From 1 March 2019, HMRC has changed its VAT treatment on forfeited deposits. This could potentially affect a wide range of businesses who retain payments and deposits for goods or services which a customer does not ultimately take up.
The new policy is that VAT remains due on a deposit even if the customer does not use the goods or services for which it was paid. HMRC previously allowed businesses to reclaim the VAT accounted for on a deposit where the customer, in the end, did not use the service or collect the goods.
The change was triggered by recent decisions made by the Court of Justice of the European Union that went against the current policy. HMRC have therefore changed their guidance and published Revenue and Customs Brief 13 (2018), setting out its new policy.
For businesses that have previously applied a policy of reclaiming VAT on forfeited deposits, they can continue with this treatment for cancellations received before 1 March 2019, but after that date, an adjustment to output VAT will no longer be permissible unless the deposit is returned to the customer.
A hotel room is booked on 5 January 2019 for a 1 night stay on 30 March 2019. The price of the room is £100 plus VAT and the customer pays a non-refundable deposit of £50 plus VAT.
Output VAT of £10 is initially accounted for on the deposit as part payment of the supply of the room.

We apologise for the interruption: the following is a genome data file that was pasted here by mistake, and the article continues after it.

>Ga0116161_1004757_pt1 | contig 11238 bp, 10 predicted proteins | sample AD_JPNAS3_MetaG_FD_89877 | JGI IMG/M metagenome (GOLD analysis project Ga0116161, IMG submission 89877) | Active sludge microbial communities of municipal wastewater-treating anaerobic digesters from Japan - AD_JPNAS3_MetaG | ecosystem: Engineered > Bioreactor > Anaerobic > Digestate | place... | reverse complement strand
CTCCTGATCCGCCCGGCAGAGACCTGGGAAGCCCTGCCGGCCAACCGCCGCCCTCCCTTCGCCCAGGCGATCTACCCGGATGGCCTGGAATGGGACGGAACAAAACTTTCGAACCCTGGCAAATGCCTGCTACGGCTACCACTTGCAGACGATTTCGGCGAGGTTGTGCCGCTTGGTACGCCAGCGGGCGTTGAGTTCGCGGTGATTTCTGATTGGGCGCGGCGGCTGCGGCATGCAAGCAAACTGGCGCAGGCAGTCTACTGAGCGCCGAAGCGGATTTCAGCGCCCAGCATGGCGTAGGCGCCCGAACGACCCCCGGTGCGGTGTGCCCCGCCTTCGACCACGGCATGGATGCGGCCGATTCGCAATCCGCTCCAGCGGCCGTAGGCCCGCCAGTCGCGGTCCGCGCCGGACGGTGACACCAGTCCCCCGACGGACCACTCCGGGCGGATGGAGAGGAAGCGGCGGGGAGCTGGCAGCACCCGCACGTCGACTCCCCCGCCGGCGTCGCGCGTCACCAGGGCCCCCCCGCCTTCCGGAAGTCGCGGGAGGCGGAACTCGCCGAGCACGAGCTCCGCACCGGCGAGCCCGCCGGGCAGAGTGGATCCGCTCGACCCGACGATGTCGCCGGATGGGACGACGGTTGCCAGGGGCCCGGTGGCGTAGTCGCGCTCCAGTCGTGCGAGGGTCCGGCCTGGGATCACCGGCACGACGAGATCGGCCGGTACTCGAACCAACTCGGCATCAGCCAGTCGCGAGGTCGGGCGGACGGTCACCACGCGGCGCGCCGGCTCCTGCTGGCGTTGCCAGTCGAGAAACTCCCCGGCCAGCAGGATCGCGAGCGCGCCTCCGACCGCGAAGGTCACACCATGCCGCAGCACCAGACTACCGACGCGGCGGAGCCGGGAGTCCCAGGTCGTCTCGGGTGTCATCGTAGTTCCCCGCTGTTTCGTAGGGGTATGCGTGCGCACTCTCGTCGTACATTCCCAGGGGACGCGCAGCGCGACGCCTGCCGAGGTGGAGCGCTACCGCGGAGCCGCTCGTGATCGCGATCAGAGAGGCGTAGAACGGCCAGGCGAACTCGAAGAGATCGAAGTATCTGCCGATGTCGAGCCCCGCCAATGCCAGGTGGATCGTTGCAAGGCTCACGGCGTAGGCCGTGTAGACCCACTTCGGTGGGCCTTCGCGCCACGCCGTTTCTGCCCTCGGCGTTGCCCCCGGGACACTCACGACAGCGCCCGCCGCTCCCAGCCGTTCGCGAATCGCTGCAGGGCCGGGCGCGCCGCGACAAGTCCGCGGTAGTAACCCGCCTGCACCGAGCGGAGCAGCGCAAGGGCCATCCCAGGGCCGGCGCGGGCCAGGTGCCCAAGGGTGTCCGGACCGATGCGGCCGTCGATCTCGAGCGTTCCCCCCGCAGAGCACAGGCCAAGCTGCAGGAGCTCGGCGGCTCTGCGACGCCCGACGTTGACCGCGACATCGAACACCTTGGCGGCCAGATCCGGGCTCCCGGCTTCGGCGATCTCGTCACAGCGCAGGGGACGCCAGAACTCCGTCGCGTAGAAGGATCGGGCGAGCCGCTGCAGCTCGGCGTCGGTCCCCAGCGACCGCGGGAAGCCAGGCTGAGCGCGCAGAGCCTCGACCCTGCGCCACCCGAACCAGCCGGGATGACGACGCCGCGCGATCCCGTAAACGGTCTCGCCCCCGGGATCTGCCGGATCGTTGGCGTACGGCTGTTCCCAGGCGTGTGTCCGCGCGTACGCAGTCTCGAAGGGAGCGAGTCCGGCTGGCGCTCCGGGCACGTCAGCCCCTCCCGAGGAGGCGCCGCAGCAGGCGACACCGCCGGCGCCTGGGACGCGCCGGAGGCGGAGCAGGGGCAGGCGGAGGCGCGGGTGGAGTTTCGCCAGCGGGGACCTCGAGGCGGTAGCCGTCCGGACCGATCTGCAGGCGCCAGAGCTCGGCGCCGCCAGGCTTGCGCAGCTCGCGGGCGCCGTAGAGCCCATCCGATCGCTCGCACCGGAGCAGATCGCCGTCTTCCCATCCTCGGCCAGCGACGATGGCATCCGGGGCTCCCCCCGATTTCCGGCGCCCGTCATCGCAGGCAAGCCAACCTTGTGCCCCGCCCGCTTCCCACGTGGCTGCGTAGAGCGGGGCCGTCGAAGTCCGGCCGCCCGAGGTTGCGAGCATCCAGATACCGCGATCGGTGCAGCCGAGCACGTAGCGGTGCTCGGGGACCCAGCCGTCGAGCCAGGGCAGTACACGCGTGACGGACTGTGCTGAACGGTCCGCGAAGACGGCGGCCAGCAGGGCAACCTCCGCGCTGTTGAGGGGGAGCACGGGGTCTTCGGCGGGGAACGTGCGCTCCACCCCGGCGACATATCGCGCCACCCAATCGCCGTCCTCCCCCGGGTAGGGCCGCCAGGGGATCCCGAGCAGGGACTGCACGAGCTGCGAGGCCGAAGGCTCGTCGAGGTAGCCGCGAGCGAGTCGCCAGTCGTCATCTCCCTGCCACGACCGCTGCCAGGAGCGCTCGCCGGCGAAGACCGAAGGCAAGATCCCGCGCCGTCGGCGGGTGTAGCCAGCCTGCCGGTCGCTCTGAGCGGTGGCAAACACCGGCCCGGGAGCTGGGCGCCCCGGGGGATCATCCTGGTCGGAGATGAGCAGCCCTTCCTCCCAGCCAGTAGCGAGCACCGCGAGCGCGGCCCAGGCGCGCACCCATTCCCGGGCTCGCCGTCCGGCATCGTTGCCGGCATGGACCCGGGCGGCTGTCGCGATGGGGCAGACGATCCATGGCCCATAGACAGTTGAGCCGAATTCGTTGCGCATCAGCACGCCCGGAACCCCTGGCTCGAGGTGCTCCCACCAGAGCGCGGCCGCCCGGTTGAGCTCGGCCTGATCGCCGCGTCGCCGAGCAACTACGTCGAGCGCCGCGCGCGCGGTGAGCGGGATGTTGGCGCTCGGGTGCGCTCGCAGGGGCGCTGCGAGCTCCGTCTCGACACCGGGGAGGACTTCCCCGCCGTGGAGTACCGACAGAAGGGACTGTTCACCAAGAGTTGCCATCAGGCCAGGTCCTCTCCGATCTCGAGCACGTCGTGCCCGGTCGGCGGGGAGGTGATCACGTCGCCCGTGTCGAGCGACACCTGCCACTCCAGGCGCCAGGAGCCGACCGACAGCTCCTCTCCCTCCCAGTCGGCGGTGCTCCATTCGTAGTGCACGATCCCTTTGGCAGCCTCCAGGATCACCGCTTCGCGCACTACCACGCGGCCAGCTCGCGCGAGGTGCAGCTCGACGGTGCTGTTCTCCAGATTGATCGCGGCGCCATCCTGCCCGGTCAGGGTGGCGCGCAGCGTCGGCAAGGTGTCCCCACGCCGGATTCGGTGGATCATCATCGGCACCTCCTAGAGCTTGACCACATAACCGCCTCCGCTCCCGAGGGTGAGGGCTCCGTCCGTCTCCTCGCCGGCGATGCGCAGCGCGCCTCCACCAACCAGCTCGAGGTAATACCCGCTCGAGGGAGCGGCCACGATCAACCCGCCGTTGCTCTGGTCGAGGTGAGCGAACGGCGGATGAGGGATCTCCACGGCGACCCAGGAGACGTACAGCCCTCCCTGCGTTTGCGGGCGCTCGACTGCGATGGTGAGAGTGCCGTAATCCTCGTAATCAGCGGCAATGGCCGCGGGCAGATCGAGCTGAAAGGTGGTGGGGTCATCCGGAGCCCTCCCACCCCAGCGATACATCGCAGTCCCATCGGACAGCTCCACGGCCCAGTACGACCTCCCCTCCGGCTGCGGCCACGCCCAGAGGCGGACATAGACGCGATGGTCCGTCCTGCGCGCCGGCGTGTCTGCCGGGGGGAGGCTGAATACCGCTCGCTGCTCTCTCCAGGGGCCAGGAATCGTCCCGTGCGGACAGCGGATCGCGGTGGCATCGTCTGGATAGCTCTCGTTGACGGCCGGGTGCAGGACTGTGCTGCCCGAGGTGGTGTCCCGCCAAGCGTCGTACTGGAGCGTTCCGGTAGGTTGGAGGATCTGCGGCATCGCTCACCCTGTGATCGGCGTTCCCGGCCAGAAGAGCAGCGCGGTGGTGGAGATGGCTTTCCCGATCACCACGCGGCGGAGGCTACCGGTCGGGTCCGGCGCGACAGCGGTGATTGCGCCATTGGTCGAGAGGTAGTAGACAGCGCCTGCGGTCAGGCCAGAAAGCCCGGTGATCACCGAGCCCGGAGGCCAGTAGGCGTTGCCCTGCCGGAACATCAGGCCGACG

If the customer cancels the booking before 1 March 2019, the hotel can make an adjustment to treat the £10 VAT as outside the scope and so recovers the £10 VAT on their VAT return for the period of the cancellation.
If the customer cancels the booking after 1 March 2019, the hotel cannot make an adjustment and the VAT of £10 remains due.
If you have historically adjusted your VAT return for forfeited deposits, you will need to alter your systems so that there is no adjustment after 1 March 2019, unless the deposit is returned to the customer.
If you have not previously made an adjustment to VAT when a cancellation is received then you do not need to change your systems. HMRC have stated that these businesses cannot make any adjustment to previous VAT periods based on the former policy as they believe the new policy has always been the correct interpretation of the law.
This publication has been prepared by RRL LLP. It is to be treated as a general guide only and is not intended to be a comprehensive statement of the law or represent specific tax advice. No liability is accepted for the opinions it contains, or for any errors or omissions. All rights reserved.